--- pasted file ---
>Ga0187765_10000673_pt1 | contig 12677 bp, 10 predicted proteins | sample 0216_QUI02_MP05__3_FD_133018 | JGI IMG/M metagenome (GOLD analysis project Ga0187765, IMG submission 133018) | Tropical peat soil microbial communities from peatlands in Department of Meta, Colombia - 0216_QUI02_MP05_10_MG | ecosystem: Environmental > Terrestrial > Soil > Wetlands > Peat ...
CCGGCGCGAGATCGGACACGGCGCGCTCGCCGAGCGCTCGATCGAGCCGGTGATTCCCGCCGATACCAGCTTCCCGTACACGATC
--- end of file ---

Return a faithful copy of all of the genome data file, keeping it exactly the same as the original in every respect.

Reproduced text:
>Ga0187765_10000673_pt1 | contig 12677 bp, 10 predicted proteins | sample 0216_QUI02_MP05__3_FD_133018 | JGI IMG/M metagenome (GOLD analysis project Ga0187765, IMG submission 133018) | Tropical peat soil microbial communities from peatlands in Department of Meta, Colombia - 0216_QUI02_MP05_10_MG | ecosystem: Environmental > Terrestrial > Soil > Wetlands > Peat ...
CCGGCGCGAGATCGGACACGGCGCGCTCGCCGAGCGCTCGATCGAGCCGGTGATTCCCGCCGATACCAGCTTCCCGTACACGATC